EXAMPLE IV A cushion insert consisting of two arcuate segments of molded polyimide suitable for use in a multi-purpose conduit clamp is first chemically etched for 5 minutes in an aqueous chromic-sulfuric acid solution at 180 F. in order to roughen the surface. An alloy powder having a composition of 33% by weight of nickel, 5% by weight of indium, about 0.55% by weight of iron with the balance being copper and having a particle size varying from about 200 and +325 mesh is sprayed onto one face of the plastic employing a plasma flame spray gun type 2M as sold by Metco, Inc. of Westbury, N.Y. operating at 300 amps, 30 volts D.C. to produce a plasma temperature of about 10,000 F. The flow rates are maintained through the plasma gun so that the rate of spraying is about 4 pounds of powder per hour with a gas having a composition of 90% argon and 10% hydrogen by volume at a pressure of 50 p.s.i.g. and a flow rate of cubic feet per hour (STP). The alloy coating produced on the face of the polyimide article is a dense coating which is built up to a thickness of about 0.020".
Scotch tape is applied to the coated surface of the plastic substrate and when it is pulled away there is very little particle pull-out.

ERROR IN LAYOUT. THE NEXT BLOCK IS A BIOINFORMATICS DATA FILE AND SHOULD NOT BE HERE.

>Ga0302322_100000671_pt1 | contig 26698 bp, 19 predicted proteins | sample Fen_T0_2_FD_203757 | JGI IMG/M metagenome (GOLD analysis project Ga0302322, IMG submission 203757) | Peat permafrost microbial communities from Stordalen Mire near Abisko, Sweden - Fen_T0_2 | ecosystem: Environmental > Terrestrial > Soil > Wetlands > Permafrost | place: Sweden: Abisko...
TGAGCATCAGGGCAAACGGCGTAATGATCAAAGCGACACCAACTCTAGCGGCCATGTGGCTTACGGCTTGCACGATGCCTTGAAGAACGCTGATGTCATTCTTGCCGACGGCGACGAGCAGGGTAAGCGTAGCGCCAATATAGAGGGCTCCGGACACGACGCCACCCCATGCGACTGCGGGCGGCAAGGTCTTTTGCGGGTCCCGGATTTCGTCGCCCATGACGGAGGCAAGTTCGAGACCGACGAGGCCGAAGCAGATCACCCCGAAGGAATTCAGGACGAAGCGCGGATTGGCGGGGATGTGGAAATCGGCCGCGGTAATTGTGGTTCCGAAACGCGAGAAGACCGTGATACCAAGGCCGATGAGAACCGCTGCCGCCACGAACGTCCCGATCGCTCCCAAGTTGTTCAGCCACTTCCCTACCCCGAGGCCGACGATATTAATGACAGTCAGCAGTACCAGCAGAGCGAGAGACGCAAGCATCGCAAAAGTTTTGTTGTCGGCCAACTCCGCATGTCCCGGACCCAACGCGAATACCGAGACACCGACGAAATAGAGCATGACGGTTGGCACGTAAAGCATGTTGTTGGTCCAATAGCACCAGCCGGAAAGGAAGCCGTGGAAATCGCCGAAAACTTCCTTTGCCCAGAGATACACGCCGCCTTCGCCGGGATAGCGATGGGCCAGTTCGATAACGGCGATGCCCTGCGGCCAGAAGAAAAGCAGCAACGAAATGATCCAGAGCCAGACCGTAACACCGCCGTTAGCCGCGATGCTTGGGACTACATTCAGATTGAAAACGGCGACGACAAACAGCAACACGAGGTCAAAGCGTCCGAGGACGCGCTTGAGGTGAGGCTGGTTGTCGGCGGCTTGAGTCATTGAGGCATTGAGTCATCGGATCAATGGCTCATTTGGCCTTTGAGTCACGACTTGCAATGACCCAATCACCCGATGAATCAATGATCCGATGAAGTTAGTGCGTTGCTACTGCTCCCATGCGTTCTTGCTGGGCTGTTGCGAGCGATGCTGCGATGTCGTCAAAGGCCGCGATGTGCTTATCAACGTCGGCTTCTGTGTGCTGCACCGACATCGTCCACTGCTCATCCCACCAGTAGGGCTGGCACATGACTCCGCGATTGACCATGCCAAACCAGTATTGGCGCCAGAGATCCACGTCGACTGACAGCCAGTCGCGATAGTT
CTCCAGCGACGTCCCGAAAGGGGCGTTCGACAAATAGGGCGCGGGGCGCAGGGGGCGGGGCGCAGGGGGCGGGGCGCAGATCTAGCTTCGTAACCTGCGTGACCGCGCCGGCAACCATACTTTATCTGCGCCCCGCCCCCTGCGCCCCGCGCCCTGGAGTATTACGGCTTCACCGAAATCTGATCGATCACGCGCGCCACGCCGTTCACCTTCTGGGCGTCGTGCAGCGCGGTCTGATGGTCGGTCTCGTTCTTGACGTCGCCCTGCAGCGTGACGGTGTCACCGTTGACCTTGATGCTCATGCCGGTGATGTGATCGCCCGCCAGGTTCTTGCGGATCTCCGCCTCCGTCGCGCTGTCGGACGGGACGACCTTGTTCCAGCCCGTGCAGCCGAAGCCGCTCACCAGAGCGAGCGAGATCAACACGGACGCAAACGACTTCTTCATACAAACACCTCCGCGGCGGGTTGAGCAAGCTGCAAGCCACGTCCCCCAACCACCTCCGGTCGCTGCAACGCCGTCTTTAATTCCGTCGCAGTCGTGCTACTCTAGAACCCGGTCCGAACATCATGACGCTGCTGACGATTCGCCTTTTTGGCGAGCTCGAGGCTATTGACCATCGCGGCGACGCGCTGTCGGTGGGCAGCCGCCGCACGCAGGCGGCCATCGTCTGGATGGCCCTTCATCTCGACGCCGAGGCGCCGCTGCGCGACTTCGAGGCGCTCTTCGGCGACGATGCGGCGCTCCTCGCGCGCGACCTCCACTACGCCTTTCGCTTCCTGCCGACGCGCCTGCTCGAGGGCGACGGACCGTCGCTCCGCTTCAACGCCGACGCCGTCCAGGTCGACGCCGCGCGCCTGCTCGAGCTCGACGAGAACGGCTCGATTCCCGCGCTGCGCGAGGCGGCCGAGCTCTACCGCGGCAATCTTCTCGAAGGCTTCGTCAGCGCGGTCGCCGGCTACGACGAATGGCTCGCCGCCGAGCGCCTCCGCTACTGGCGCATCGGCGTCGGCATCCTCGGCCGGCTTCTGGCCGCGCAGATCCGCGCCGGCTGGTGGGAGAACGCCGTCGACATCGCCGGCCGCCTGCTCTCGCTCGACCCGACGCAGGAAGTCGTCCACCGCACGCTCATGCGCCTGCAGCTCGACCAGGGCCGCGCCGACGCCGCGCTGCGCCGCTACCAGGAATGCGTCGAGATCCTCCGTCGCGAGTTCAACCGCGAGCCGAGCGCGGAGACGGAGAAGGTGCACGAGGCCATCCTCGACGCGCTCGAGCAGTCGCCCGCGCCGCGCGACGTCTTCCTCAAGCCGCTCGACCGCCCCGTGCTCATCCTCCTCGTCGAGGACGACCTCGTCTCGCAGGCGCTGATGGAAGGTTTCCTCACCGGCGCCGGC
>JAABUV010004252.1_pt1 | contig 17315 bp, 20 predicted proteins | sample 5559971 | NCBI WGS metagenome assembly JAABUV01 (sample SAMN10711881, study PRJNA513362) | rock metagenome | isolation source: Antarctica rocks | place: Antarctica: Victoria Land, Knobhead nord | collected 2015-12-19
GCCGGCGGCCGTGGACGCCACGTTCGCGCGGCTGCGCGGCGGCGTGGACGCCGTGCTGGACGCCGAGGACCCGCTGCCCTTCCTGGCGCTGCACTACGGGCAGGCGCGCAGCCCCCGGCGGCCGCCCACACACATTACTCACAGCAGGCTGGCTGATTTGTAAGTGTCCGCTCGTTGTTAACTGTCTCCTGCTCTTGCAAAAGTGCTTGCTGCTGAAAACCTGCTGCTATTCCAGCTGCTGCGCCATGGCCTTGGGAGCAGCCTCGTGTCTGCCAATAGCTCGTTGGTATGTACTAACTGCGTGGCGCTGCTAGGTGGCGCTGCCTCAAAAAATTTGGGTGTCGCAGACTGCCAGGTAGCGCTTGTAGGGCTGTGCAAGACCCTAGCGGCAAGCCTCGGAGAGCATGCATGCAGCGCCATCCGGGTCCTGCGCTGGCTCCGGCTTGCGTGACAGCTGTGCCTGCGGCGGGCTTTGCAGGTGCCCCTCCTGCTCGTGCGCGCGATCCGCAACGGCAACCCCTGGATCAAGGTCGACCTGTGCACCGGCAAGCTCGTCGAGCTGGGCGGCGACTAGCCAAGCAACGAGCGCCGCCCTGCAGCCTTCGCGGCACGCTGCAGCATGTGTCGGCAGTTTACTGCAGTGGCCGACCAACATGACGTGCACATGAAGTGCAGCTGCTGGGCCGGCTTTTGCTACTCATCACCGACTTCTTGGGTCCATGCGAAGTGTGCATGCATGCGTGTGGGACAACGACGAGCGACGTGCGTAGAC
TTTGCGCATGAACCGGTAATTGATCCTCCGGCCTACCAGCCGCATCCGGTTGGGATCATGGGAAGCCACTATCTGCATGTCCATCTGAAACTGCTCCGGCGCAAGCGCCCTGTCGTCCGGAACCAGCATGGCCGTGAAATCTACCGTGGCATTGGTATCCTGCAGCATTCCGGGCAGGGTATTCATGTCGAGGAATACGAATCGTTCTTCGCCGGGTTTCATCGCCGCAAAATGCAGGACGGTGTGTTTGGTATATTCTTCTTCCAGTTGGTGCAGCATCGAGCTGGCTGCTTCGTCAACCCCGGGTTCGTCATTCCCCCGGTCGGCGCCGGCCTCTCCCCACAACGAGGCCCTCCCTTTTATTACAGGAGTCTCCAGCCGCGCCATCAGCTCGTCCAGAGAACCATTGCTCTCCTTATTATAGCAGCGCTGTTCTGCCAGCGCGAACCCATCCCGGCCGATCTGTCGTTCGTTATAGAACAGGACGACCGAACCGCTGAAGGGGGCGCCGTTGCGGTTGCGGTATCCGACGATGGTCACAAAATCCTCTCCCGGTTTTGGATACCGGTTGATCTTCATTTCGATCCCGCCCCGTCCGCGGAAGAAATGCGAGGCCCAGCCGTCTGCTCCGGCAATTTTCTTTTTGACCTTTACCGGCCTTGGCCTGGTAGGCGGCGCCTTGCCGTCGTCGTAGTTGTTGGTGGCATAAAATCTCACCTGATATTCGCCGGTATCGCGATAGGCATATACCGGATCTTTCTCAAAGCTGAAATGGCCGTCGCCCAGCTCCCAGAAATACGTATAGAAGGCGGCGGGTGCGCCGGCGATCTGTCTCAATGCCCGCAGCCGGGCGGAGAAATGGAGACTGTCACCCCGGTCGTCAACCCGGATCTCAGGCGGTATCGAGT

EXAMPLE V Using the same apparatus and experimental conditions set forth in Example IV and the same alloy composition utilized in that example, a dense, adherent alloy coating is built up to a layer thickness of about 0.018 on the surface of sheets of the following substrates having dimensions of 4" x 4" x 0.025;
(a) polyurethane (b) tetrafluoroethylene (c) polyethylene (d) polysulfone (e) ABS (f) asbestos impregnated with fiuorosilicone (g) polyphenylene oxide (h) polystyrene (i) glass fiber reinforced epoxy.
What is claimed is:
1. An article exhibiting substantial surface lubricity at temperatures of about 2000 F comprising a substrate selected from the group consisting of metallic and nonmetallic materials, and an alloy metal coating bonded to a surface of said substrate, said alloy metal consisting essentially, by weight, of about 33 to 40% nickel, about 3 to 7.5% indium, up to a maximum of 1% iron, the balance being copper.
2. The article of claim 1 wherein said alloy coating has been applied by the plasma arc flame method of spraying of said alloy in powdered form onto said substrate surface.
3. The article of claim 1 wherein the said substrate is a metallic substrate.
4. The article of claim 3 wherein the said substrate is selected from the group consisting of titanium, molybdenum, steel, stainless steel, aluminum, copper, bronze and brass.
5. The article of claim 1 wherein the said substrate is a non-metallic substrate.
6. The article of claim 5 wherein the said substrate is selected from the group consisting of fluorinated polyolefins, polyolefins, polyurethanes, polystyrene, polysulfones, polybenzimidazoles, poly-p-xylene, fluorosilicones, polyphenylene oxides, ABS, polyvinylchloride, polyimides, asbestos and rubber.